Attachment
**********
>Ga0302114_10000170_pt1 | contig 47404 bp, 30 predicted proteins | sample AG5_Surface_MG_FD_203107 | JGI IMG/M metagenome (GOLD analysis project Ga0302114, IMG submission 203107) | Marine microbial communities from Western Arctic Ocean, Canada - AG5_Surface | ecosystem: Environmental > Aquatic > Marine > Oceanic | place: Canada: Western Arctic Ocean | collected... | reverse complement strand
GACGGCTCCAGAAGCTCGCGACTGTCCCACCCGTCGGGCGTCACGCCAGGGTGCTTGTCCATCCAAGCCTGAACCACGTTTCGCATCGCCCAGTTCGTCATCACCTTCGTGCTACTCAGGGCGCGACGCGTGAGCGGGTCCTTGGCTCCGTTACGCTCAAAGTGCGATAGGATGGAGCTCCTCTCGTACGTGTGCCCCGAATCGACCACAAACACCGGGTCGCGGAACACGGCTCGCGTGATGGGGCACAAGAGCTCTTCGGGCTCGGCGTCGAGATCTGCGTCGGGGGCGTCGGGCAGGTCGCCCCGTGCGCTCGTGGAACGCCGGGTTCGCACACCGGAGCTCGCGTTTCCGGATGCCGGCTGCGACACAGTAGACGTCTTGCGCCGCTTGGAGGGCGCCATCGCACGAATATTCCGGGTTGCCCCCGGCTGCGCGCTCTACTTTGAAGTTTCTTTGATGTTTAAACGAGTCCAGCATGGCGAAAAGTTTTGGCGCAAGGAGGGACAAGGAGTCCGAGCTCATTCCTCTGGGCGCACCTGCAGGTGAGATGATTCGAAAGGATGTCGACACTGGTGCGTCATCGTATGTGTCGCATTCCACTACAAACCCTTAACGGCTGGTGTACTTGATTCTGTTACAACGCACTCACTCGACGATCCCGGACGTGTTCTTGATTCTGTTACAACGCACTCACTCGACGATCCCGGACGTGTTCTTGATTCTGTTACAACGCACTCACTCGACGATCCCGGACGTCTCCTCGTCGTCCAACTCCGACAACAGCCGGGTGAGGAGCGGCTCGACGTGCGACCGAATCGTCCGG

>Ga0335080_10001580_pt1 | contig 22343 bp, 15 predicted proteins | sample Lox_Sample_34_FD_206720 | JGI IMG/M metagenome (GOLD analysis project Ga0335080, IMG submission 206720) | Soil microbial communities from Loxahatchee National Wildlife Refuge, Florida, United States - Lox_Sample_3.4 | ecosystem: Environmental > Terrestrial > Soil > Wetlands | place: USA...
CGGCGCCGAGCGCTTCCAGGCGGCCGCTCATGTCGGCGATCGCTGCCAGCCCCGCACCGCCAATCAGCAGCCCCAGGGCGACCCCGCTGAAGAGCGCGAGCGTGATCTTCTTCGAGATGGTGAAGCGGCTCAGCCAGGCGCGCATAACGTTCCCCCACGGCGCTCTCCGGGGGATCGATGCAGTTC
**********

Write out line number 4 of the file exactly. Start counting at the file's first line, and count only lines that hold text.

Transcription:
CGGCGCCGAGCGCTTCCAGGCGGCCGCTCATGTCGGCGATCGCTGCCAGCCCCGCACCGCCAATCAGCAGCCCCAGGGCGACCCCGCTGAAGAGCGCGAGCGTGATCTTCTTCGAGATGGTGAAGCGGCTCAGCCAGGCGCGCATAACGTTCCCCCACGGCGCTCTCCGGGGGATCGATGCAGTTC